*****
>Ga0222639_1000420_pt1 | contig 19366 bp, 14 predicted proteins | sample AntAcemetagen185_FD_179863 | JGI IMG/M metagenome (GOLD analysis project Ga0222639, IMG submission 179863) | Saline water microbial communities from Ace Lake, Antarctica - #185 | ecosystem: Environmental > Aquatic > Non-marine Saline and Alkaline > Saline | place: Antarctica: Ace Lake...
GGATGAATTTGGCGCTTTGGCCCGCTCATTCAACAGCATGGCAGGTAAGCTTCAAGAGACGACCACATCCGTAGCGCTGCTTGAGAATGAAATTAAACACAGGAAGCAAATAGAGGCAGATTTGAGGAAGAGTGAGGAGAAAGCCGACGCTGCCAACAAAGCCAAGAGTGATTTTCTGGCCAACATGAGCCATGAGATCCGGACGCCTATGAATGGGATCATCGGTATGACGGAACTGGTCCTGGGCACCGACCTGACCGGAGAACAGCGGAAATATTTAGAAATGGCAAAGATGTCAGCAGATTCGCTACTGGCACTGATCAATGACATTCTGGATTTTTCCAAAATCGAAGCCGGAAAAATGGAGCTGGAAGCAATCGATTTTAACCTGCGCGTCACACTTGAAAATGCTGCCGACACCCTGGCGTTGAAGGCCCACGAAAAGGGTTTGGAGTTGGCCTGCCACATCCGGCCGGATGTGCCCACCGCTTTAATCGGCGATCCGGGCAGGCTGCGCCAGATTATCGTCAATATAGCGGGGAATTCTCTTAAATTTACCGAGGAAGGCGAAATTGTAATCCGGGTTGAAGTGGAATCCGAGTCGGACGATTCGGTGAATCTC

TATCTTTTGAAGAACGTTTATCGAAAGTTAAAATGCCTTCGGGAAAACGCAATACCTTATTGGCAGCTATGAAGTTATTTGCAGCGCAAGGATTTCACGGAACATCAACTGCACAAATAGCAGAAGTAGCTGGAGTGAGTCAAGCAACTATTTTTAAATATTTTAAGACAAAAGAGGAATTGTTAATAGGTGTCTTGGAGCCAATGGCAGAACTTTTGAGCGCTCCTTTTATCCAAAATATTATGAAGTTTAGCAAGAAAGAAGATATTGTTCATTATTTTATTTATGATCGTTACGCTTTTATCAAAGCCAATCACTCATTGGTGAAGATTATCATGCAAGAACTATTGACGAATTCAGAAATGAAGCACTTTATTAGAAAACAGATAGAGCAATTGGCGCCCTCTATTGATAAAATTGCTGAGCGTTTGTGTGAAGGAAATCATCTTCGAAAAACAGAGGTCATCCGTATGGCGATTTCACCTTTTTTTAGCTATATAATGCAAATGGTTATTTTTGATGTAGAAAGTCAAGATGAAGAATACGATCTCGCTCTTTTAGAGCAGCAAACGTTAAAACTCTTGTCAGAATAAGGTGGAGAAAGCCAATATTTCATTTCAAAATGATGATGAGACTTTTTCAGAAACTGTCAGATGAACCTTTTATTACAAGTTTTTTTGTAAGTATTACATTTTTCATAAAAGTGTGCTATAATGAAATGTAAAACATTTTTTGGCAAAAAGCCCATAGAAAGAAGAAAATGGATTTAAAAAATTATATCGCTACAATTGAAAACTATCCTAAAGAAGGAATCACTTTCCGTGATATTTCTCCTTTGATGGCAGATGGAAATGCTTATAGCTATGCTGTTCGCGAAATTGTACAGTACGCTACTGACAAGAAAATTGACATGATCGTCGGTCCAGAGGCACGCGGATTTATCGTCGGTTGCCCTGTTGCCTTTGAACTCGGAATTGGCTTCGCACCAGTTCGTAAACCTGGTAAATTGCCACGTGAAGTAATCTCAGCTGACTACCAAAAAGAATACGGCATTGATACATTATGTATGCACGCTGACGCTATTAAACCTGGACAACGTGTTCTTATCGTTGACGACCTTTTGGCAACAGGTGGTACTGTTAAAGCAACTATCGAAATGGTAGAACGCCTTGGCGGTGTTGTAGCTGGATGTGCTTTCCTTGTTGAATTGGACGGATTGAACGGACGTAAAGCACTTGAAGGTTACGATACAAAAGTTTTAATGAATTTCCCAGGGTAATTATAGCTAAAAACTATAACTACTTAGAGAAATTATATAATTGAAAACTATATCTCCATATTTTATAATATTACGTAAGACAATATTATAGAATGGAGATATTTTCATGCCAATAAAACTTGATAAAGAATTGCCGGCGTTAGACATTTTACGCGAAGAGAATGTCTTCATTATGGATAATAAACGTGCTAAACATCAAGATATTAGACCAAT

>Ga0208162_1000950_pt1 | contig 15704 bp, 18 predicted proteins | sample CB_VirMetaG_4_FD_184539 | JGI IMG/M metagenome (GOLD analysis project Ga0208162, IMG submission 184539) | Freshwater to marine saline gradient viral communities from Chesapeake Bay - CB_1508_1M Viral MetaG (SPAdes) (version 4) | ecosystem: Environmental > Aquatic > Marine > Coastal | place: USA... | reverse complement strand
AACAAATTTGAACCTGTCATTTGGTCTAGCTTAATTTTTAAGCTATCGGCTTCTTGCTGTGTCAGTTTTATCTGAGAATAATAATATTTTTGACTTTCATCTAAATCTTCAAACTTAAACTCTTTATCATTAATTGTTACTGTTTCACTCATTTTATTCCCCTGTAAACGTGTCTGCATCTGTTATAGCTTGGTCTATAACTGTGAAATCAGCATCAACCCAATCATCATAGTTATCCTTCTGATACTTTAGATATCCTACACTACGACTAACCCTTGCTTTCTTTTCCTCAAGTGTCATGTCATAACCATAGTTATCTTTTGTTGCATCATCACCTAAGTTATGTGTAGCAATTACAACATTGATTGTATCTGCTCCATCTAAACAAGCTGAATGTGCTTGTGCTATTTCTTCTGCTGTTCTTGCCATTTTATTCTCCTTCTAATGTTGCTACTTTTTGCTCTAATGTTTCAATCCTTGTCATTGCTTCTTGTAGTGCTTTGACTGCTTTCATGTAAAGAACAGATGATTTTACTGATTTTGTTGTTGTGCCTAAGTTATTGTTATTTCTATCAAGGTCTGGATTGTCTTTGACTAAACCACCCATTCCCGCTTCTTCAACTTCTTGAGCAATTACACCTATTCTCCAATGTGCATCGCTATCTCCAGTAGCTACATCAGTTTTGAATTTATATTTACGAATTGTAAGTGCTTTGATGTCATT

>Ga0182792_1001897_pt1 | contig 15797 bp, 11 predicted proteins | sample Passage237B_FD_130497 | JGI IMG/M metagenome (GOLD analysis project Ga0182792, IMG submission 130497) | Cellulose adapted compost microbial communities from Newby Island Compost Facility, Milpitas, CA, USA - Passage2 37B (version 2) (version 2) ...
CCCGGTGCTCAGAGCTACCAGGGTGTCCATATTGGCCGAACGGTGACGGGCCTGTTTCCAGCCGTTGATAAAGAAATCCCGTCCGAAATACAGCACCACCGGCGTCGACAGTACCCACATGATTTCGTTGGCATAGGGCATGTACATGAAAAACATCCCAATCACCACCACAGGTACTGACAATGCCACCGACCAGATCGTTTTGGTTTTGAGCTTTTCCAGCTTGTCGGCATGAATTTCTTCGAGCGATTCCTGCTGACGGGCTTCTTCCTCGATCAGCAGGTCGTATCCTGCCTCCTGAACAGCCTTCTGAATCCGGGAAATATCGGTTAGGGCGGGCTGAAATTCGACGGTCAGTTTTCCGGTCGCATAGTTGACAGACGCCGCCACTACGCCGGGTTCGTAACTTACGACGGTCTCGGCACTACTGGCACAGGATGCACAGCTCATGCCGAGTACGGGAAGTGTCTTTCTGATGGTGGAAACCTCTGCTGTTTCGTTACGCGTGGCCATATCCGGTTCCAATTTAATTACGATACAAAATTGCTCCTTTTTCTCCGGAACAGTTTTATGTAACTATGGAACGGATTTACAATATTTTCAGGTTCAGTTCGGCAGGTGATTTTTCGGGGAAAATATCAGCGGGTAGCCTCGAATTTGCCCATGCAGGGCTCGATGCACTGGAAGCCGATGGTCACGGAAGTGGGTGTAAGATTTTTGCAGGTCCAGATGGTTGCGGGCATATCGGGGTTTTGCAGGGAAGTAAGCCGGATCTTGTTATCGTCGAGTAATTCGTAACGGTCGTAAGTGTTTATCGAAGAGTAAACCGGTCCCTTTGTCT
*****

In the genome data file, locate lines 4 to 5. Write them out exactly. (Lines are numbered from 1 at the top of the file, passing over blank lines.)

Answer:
>Ga0208162_1000950_pt1 | contig 15704 bp, 18 predicted proteins | sample CB_VirMetaG_4_FD_184539 | JGI IMG/M metagenome (GOLD analysis project Ga0208162, IMG submission 184539) | Freshwater to marine saline gradient viral communities from Chesapeake Bay - CB_1508_1M Viral MetaG (SPAdes) (version 4) | ecosystem: Environmental > Aquatic > Marine > Coastal | place: USA... | reverse complement strand
AACAAATTTGAACCTGTCATTTGGTCTAGCTTAATTTTTAAGCTATCGGCTTCTTGCTGTGTCAGTTTTATCTGAGAATAATAATATTTTTGACTTTCATCTAAATCTTCAAACTTAAACTCTTTATCATTAATTGTTACTGTTTCACTCATTTTATTCCCCTGTAAACGTGTCTGCATCTGTTATAGCTTGGTCTATAACTGTGAAATCAGCATCAACCCAATCATCATAGTTATCCTTCTGATACTTTAGATATCCTACACTACGACTAACCCTTGCTTTCTTTTCCTCAAGTGTCATGTCATAACCATAGTTATCTTTTGTTGCATCATCACCTAAGTTATGTGTAGCAATTACAACATTGATTGTATCTGCTCCATCTAAACAAGCTGAATGTGCTTGTGCTATTTCTTCTGCTGTTCTTGCCATTTTATTCTCCTTCTAATGTTGCTACTTTTTGCTCTAATGTTTCAATCCTTGTCATTGCTTCTTGTAGTGCTTTGACTGCTTTCATGTAAAGAACAGATGATTTTACTGATTTTGTTGTTGTGCCTAAGTTATTGTTATTTCTATCAAGGTCTGGATTGTCTTTGACTAAACCACCCATTCCCGCTTCTTCAACTTCTTGAGCAATTACACCTATTCTCCAATGTGCATCGCTATCTCCAGTAGCTACATCAGTTTTGAATTTATATTTACGAATTGTAAGTGCTTTGATGTCATT